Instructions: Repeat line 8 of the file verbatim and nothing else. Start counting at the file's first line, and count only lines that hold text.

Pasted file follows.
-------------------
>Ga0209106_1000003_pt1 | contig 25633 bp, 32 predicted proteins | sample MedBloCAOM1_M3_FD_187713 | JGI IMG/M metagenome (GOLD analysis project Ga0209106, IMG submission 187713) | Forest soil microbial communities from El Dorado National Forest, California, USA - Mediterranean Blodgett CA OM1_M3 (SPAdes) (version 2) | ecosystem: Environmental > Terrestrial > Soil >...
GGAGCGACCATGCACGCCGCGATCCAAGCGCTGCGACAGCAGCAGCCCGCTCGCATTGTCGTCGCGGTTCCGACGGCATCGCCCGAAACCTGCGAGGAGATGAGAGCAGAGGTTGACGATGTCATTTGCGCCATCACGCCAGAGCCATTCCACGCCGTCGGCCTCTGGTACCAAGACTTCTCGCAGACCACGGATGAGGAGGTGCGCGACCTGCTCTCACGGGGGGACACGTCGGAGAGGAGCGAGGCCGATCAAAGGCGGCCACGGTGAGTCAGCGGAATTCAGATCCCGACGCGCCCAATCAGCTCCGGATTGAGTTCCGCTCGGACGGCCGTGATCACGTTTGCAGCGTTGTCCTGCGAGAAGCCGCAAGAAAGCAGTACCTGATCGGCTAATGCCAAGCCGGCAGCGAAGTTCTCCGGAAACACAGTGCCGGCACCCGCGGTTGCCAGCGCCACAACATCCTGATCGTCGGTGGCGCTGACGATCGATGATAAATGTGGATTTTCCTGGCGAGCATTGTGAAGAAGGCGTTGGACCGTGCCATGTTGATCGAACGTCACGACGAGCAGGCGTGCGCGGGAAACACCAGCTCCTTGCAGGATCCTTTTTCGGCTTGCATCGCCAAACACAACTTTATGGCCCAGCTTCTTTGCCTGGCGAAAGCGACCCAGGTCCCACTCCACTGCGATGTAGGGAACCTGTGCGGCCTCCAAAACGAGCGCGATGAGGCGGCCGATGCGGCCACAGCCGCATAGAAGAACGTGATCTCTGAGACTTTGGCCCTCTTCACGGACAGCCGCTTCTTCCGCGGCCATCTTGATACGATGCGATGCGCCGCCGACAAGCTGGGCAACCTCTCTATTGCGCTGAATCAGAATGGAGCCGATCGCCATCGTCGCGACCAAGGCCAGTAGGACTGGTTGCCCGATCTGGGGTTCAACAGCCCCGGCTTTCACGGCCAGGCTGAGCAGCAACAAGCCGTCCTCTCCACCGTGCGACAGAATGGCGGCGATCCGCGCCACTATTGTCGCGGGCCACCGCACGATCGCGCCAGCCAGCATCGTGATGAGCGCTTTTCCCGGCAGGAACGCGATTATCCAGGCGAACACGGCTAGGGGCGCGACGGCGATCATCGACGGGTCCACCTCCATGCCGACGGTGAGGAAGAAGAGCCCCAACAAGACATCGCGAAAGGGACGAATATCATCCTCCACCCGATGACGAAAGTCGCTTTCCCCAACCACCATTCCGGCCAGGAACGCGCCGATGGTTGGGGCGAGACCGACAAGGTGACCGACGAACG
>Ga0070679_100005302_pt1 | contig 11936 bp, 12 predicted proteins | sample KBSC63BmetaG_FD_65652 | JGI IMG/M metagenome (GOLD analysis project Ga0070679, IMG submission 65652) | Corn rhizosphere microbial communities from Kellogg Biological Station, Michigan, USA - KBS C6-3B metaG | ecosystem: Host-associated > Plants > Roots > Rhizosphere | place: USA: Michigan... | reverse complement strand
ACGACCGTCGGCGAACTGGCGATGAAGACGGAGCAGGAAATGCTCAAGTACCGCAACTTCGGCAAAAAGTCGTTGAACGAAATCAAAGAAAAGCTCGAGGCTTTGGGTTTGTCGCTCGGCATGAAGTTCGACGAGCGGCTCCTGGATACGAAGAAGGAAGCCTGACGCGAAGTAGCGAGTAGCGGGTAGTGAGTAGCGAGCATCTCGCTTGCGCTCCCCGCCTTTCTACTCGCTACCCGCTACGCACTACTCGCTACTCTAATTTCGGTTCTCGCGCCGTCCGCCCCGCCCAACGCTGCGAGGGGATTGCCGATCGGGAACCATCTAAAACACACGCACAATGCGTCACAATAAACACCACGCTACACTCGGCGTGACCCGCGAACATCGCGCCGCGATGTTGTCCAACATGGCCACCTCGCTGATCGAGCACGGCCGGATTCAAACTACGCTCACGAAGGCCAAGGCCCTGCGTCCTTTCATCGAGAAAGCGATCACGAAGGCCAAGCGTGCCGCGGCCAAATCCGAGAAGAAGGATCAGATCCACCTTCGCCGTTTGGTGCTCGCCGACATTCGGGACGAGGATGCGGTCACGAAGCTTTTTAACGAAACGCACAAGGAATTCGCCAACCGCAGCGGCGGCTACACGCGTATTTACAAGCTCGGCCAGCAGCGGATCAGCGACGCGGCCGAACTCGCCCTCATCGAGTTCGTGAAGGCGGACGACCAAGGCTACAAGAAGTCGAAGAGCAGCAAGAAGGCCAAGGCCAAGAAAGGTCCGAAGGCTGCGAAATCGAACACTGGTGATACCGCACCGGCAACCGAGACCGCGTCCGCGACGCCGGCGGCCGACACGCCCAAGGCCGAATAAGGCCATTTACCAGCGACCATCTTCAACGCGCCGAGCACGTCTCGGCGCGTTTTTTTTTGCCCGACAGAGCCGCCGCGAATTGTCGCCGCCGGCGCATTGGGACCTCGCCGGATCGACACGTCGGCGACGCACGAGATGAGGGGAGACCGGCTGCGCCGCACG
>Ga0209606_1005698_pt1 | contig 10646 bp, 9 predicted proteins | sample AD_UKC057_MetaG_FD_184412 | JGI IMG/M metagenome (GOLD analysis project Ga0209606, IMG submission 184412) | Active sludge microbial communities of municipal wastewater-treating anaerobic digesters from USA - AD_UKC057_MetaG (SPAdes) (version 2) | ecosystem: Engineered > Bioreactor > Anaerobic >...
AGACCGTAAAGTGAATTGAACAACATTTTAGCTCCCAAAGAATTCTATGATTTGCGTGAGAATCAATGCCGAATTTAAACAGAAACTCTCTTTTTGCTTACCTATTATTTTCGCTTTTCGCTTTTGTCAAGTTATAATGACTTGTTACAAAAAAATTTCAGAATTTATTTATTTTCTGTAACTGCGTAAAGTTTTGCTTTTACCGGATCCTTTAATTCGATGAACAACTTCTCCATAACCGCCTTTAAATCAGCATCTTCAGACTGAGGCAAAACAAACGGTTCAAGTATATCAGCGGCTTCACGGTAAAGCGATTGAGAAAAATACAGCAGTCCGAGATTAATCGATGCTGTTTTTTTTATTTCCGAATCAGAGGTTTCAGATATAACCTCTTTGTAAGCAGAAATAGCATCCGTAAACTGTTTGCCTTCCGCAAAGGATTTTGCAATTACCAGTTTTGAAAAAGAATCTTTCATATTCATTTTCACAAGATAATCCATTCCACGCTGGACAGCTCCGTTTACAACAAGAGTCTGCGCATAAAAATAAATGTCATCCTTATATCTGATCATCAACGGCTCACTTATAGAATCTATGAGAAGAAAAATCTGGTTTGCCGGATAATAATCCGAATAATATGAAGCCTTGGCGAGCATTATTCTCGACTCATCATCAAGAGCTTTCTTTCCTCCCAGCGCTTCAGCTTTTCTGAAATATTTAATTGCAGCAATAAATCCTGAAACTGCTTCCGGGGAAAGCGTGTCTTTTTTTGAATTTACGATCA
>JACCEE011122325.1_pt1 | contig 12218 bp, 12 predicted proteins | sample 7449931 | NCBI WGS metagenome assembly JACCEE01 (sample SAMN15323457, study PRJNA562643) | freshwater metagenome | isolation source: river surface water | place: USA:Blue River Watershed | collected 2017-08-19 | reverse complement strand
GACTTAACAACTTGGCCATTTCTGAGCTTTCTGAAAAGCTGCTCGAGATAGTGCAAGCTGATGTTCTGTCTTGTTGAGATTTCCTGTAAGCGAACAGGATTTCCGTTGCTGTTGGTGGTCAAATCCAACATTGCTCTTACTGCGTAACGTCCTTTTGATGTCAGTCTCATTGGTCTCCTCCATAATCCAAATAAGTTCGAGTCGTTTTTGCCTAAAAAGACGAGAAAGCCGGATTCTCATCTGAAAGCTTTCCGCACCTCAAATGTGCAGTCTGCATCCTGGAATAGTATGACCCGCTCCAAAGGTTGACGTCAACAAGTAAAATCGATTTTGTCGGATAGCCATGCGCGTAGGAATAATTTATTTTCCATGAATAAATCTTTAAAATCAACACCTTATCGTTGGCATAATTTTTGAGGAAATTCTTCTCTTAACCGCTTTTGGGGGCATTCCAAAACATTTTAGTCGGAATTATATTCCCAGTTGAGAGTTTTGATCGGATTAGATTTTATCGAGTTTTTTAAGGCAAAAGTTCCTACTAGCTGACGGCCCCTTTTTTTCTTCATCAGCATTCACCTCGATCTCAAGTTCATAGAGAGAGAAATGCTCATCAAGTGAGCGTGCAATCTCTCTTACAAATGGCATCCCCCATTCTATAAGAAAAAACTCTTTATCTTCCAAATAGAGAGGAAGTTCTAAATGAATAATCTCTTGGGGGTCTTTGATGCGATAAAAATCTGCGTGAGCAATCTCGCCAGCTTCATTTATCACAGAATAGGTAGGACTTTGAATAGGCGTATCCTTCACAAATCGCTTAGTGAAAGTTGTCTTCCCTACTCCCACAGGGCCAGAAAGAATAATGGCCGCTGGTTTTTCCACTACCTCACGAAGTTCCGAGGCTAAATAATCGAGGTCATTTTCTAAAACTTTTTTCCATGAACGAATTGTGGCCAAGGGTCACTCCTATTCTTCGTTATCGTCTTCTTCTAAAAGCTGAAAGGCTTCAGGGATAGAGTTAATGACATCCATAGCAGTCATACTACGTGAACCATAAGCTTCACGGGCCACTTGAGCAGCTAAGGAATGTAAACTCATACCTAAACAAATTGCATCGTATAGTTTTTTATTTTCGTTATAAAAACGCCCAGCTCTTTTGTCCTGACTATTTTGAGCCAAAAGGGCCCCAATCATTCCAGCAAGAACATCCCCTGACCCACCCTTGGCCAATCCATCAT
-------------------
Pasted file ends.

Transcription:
GACTTAACAACTTGGCCATTTCTGAGCTTTCTGAAAAGCTGCTCGAGATAGTGCAAGCTGATGTTCTGTCTTGTTGAGATTTCCTGTAAGCGAACAGGATTTCCGTTGCTGTTGGTGGTCAAATCCAACATTGCTCTTACTGCGTAACGTCCTTTTGATGTCAGTCTCATTGGTCTCCTCCATAATCCAAATAAGTTCGAGTCGTTTTTGCCTAAAAAGACGAGAAAGCCGGATTCTCATCTGAAAGCTTTCCGCACCTCAAATGTGCAGTCTGCATCCTGGAATAGTATGACCCGCTCCAAAGGTTGACGTCAACAAGTAAAATCGATTTTGTCGGATAGCCATGCGCGTAGGAATAATTTATTTTCCATGAATAAATCTTTAAAATCAACACCTTATCGTTGGCATAATTTTTGAGGAAATTCTTCTCTTAACCGCTTTTGGGGGCATTCCAAAACATTTTAGTCGGAATTATATTCCCAGTTGAGAGTTTTGATCGGATTAGATTTTATCGAGTTTTTTAAGGCAAAAGTTCCTACTAGCTGACGGCCCCTTTTTTTCTTCATCAGCATTCACCTCGATCTCAAGTTCATAGAGAGAGAAATGCTCATCAAGTGAGCGTGCAATCTCTCTTACAAATGGCATCCCCCATTCTATAAGAAAAAACTCTTTATCTTCCAAATAGAGAGGAAGTTCTAAATGAATAATCTCTTGGGGGTCTTTGATGCGATAAAAATCTGCGTGAGCAATCTCGCCAGCTTCATTTATCACAGAATAGGTAGGACTTTGAATAGGCGTATCCTTCACAAATCGCTTAGTGAAAGTTGTCTTCCCTACTCCCACAGGGCCAGAAAGAATAATGGCCGCTGGTTTTTCCACTACCTCACGAAGTTCCGAGGCTAAATAATCGAGGTCATTTTCTAAAACTTTTTTCCATGAACGAATTGTGGCCAAGGGTCACTCCTATTCTTCGTTATCGTCTTCTTCTAAAAGCTGAAAGGCTTCAGGGATAGAGTTAATGACATCCATAGCAGTCATACTACGTGAACCATAAGCTTCACGGGCCACTTGAGCAGCTAAGGAATGTAAACTCATACCTAAACAAATTGCATCGTATAGTTTTTTATTTTCGTTATAAAAACGCCCAGCTCTTTTGTCCTGACTATTTTGAGCCAAAAGGGCCCCAATCATTCCAGCAAGAACATCCCCTGACCCACCCTTGGCCAATCCATCAT